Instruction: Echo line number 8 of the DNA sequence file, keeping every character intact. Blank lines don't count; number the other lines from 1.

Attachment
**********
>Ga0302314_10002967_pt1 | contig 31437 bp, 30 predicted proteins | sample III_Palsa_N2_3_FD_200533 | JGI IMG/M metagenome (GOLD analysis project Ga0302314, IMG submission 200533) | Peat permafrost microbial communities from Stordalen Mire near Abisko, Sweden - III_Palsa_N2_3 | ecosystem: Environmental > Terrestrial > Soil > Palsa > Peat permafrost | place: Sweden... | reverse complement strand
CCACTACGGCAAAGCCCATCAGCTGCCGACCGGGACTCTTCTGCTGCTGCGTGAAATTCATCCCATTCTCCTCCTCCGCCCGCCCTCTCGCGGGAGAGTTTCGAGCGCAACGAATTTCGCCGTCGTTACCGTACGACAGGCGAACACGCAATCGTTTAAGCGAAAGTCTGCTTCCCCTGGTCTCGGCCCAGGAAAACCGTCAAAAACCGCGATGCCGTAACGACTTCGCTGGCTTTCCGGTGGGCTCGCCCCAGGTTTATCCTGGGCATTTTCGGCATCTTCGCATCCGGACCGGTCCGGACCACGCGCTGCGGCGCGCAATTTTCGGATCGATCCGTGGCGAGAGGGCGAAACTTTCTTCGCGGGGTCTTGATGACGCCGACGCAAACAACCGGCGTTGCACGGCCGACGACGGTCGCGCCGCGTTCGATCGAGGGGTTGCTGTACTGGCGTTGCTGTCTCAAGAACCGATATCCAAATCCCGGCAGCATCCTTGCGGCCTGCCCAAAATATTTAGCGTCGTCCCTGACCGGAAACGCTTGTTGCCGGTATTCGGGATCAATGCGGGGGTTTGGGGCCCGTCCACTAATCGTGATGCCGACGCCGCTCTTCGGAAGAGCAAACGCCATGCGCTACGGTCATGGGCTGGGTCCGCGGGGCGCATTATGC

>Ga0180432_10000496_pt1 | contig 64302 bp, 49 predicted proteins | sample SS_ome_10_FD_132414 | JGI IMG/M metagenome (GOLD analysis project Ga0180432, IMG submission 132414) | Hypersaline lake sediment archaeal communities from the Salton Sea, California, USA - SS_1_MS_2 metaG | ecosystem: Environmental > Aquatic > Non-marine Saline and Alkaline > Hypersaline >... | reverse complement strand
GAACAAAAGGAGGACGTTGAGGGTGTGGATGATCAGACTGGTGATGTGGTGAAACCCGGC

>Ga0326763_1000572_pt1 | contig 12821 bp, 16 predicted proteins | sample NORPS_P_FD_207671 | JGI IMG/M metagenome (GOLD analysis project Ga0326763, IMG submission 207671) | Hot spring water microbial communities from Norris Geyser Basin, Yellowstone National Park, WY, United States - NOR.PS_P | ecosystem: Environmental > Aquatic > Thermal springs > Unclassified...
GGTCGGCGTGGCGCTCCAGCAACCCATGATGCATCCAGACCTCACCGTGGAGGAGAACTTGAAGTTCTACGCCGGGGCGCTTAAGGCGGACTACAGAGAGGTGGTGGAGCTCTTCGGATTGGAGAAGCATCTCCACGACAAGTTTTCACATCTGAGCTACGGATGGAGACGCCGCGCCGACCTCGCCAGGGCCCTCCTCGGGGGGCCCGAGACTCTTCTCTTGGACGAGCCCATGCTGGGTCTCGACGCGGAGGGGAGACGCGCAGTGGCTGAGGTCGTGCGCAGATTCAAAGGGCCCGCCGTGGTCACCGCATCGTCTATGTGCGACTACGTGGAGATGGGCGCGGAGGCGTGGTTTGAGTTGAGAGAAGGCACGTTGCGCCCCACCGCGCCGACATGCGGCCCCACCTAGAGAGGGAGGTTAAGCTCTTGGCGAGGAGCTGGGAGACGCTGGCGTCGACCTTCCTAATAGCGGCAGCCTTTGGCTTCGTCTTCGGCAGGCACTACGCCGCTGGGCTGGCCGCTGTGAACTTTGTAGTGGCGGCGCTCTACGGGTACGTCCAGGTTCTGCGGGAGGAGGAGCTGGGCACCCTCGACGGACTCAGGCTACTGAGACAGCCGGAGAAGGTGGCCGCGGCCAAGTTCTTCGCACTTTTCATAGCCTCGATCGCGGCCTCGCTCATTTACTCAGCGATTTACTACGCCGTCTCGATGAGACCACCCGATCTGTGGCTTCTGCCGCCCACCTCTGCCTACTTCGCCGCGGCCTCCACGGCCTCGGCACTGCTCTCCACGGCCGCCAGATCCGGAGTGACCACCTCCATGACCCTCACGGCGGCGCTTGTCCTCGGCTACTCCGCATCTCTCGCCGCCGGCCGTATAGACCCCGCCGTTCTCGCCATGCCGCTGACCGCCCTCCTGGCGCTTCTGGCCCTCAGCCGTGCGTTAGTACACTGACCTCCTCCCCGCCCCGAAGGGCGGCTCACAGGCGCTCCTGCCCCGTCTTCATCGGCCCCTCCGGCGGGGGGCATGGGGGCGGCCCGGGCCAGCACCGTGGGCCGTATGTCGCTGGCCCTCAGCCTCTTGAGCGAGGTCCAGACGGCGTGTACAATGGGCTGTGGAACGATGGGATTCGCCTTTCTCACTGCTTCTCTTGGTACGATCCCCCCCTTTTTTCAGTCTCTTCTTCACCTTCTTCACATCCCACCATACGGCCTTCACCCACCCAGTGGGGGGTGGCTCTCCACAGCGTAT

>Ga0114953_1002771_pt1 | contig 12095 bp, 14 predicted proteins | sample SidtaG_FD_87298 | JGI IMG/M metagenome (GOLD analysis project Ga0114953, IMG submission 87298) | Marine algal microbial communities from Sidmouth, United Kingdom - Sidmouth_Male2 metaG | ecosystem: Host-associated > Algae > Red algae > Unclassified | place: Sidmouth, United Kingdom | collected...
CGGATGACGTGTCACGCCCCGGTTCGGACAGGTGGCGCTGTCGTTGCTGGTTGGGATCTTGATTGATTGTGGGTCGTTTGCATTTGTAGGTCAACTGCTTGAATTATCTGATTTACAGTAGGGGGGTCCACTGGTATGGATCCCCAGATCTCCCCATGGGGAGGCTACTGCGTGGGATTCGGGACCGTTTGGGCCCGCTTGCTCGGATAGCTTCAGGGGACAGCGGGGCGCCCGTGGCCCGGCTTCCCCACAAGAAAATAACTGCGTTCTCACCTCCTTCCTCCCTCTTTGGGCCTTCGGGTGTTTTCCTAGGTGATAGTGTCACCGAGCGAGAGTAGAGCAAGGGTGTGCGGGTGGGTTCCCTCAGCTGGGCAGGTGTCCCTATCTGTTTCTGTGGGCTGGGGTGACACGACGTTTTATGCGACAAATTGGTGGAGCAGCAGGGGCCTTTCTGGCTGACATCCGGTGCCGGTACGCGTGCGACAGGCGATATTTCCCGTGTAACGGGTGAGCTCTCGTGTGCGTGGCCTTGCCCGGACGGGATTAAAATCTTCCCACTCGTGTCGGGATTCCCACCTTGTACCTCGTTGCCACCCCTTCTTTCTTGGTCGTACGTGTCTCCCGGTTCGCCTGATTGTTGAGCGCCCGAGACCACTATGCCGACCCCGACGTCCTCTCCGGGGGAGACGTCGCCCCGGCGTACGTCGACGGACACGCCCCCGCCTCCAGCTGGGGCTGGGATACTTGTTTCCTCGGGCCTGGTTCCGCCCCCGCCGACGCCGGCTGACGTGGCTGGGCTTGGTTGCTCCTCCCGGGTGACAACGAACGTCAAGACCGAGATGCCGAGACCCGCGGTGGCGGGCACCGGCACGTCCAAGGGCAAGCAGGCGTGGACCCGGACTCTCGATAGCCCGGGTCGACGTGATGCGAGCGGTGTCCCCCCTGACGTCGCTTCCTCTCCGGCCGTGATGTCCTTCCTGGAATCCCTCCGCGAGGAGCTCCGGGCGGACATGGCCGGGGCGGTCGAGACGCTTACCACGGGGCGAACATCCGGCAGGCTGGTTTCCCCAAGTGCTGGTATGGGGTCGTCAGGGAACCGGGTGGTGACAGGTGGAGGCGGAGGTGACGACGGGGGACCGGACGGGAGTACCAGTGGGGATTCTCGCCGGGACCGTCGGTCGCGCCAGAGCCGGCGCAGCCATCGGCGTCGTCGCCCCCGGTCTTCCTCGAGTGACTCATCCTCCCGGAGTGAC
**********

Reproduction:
CGGATGACGTGTCACGCCCCGGTTCGGACAGGTGGCGCTGTCGTTGCTGGTTGGGATCTTGATTGATTGTGGGTCGTTTGCATTTGTAGGTCAACTGCTTGAATTATCTGATTTACAGTAGGGGGGTCCACTGGTATGGATCCCCAGATCTCCCCATGGGGAGGCTACTGCGTGGGATTCGGGACCGTTTGGGCCCGCTTGCTCGGATAGCTTCAGGGGACAGCGGGGCGCCCGTGGCCCGGCTTCCCCACAAGAAAATAACTGCGTTCTCACCTCCTTCCTCCCTCTTTGGGCCTTCGGGTGTTTTCCTAGGTGATAGTGTCACCGAGCGAGAGTAGAGCAAGGGTGTGCGGGTGGGTTCCCTCAGCTGGGCAGGTGTCCCTATCTGTTTCTGTGGGCTGGGGTGACACGACGTTTTATGCGACAAATTGGTGGAGCAGCAGGGGCCTTTCTGGCTGACATCCGGTGCCGGTACGCGTGCGACAGGCGATATTTCCCGTGTAACGGGTGAGCTCTCGTGTGCGTGGCCTTGCCCGGACGGGATTAAAATCTTCCCACTCGTGTCGGGATTCCCACCTTGTACCTCGTTGCCACCCCTTCTTTCTTGGTCGTACGTGTCTCCCGGTTCGCCTGATTGTTGAGCGCCCGAGACCACTATGCCGACCCCGACGTCCTCTCCGGGGGAGACGTCGCCCCGGCGTACGTCGACGGACACGCCCCCGCCTCCAGCTGGGGCTGGGATACTTGTTTCCTCGGGCCTGGTTCCGCCCCCGCCGACGCCGGCTGACGTGGCTGGGCTTGGTTGCTCCTCCCGGGTGACAACGAACGTCAAGACCGAGATGCCGAGACCCGCGGTGGCGGGCACCGGCACGTCCAAGGGCAAGCAGGCGTGGACCCGGACTCTCGATAGCCCGGGTCGACGTGATGCGAGCGGTGTCCCCCCTGACGTCGCTTCCTCTCCGGCCGTGATGTCCTTCCTGGAATCCCTCCGCGAGGAGCTCCGGGCGGACATGGCCGGGGCGGTCGAGACGCTTACCACGGGGCGAACATCCGGCAGGCTGGTTTCCCCAAGTGCTGGTATGGGGTCGTCAGGGAACCGGGTGGTGACAGGTGGAGGCGGAGGTGACGACGGGGGACCGGACGGGAGTACCAGTGGGGATTCTCGCCGGGACCGTCGGTCGCGCCAGAGCCGGCGCAGCCATCGGCGTCGTCGCCCCCGGTCTTCCTCGAGTGACTCATCCTCCCGGAGTGAC